President Jacob Zuma will by Thursday, March 17th find his way to the house of parliament where he would entertain his first question and answer session with house members for the year.
Zuma has not appeared in the National Assembly since the three days debates regarding his 2017 State of the Nation Address in February.
At his return to the house, the president is expected to address several controversial issues within various government departments. This include the ongoing crisis in the social development department and whether it would affect the payment of social grants scheduled for April.
Zuma is also expected to address the controversial issues surrounding the appointment of former Eskom CEO Brian Molefe as a member of the parliament and the growing call for Social Development Minister Bathabile Dlamini to resign.
During the proceeding which will begin at 14:00, Zuma will answer questions from IFP MP Liesl van Der Merwe who will ask if he plans to take disciplinary action against Dlamini for “allegedly leading her department into a national grant pay-out crisis”.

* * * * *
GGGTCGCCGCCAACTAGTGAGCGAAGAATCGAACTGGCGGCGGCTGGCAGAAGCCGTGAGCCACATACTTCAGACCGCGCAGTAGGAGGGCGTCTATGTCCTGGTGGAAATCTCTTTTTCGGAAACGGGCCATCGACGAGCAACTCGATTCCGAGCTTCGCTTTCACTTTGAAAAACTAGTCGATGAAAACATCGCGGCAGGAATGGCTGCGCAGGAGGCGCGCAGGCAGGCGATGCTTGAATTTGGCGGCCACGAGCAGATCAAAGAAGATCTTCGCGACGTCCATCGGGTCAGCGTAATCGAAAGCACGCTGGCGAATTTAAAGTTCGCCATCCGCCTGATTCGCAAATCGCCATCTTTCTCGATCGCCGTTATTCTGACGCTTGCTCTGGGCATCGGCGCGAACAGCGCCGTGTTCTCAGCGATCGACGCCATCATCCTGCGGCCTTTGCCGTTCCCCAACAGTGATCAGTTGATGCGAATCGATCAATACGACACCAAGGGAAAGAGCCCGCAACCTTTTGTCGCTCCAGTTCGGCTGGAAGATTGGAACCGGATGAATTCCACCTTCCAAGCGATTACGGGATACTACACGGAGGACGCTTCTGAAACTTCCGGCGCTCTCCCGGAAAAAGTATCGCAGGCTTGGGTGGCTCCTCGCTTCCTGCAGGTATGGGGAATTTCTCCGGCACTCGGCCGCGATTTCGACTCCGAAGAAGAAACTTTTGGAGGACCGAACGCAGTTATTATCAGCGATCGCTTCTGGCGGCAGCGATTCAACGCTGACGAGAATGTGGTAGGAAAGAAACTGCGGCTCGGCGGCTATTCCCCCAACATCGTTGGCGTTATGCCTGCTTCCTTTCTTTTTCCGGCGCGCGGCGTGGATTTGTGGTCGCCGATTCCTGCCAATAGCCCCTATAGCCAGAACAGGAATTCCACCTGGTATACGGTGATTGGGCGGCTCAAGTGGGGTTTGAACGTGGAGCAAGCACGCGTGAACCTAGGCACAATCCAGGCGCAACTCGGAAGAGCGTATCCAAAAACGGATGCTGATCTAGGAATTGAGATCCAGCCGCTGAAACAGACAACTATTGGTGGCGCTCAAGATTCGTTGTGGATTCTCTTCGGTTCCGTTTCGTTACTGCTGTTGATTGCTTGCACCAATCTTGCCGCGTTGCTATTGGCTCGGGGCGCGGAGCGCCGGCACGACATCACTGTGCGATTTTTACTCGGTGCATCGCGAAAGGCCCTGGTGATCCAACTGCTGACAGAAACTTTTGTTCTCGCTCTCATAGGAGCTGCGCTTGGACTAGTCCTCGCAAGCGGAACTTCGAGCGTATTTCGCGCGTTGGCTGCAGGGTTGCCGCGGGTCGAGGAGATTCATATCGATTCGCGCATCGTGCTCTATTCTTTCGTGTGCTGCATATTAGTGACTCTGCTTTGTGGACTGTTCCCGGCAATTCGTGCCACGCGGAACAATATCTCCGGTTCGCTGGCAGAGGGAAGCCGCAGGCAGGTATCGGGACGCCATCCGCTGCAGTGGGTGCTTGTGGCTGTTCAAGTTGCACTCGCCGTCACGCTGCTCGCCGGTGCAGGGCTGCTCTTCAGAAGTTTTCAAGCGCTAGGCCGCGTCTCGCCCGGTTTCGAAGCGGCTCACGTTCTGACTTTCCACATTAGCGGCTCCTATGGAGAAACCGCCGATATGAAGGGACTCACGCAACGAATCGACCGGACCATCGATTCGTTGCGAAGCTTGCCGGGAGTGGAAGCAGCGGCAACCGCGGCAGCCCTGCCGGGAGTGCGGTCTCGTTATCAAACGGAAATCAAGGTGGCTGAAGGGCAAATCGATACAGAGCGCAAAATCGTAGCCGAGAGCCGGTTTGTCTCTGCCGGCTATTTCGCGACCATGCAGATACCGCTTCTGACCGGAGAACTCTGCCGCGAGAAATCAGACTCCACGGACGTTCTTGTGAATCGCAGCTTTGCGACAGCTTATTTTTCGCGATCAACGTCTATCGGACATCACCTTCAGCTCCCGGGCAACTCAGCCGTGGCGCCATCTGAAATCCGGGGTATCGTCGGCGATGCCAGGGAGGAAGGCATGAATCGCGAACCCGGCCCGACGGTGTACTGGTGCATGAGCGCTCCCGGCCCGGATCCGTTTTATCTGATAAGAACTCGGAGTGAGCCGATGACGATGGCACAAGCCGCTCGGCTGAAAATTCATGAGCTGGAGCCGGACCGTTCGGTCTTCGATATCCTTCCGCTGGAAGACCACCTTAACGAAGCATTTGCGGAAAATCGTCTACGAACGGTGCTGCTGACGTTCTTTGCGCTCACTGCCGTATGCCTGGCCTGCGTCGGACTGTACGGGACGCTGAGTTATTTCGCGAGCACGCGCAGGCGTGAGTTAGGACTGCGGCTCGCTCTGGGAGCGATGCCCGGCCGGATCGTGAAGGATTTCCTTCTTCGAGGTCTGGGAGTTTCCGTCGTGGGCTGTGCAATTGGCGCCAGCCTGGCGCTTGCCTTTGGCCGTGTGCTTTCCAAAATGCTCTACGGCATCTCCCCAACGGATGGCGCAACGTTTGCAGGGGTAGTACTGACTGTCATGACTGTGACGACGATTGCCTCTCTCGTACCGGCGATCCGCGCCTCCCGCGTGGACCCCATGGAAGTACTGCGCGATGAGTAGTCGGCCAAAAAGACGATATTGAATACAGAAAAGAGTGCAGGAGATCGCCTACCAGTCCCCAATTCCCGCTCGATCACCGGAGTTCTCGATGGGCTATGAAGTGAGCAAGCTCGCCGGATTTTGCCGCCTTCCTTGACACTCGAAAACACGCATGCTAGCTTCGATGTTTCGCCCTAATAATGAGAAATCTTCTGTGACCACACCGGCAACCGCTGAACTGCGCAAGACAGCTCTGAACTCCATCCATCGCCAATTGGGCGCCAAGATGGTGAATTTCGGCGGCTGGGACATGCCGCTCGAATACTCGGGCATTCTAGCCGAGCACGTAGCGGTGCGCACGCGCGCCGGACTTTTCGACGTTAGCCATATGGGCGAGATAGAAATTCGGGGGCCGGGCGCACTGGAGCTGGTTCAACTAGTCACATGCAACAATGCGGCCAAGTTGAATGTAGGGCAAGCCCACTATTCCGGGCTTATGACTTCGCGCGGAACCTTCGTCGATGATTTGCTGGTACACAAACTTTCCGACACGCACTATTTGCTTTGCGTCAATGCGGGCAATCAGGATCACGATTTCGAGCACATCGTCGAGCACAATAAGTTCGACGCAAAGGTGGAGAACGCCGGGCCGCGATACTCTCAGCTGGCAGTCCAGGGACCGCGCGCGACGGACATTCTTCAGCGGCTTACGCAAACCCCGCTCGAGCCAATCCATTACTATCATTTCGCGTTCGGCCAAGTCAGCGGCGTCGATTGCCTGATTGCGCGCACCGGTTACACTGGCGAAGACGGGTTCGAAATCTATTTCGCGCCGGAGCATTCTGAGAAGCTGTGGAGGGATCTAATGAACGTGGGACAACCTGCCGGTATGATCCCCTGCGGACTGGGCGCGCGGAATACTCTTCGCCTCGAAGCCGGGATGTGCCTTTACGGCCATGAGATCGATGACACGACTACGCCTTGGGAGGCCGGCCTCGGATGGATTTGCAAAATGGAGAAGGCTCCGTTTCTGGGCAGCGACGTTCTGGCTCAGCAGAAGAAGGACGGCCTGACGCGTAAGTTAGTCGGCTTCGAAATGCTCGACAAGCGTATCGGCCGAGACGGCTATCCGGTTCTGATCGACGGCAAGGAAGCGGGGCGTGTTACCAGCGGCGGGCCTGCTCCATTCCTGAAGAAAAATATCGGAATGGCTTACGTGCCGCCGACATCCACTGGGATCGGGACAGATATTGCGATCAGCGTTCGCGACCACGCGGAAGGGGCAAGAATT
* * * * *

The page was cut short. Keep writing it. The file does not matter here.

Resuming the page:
NFP MP Sicelo Mabika will ask if Zuma intends to appoint Molefe to an executive position – as has been largely rumored- despite his implication in matters discussed in the Public Protector’s State of Capture report.
ANC MP Priscilla Mantashe will ask what role labour and industry will play in tackling inequality and economic exclusion. While ANC MP Moses Masango will ask what role government is playing in helping end the conflict in Israel and Palestine.
Last week, Zuma expressed confidence in Minister Dlamini, saying that there is no crisis in her department and urging the country to calm down and patiently wait for their payment in April 1. But on Wednesday, Chief Justice Mogoeng Mogoeng made comments that seems to counter Zuma’s when he described the situation as a crisis, questioning why Social Development Minister Bathabile Dlamini did not do more to address it.
ANC treasurer general Zweli Mkhize who called for things to be done to ensure that the beneficiaries are paid on 1 April, said the grants saga threatens a social safety net meant to assist the most vulnerable people of this country.
He was speaking at the Gordon Institute of Business Science in Johannesburg on Wednesday night where he said the best way to resolve the Sassa issue going forward is to put the payment technology used by Cash Paymaster Services in the hands of government.
“Sassa needs to get the necessary technology to carry out the payments, even if it means buying it. Government needs to take responsibility for that,” he said, pointing out that this will solve the question of competitiveness.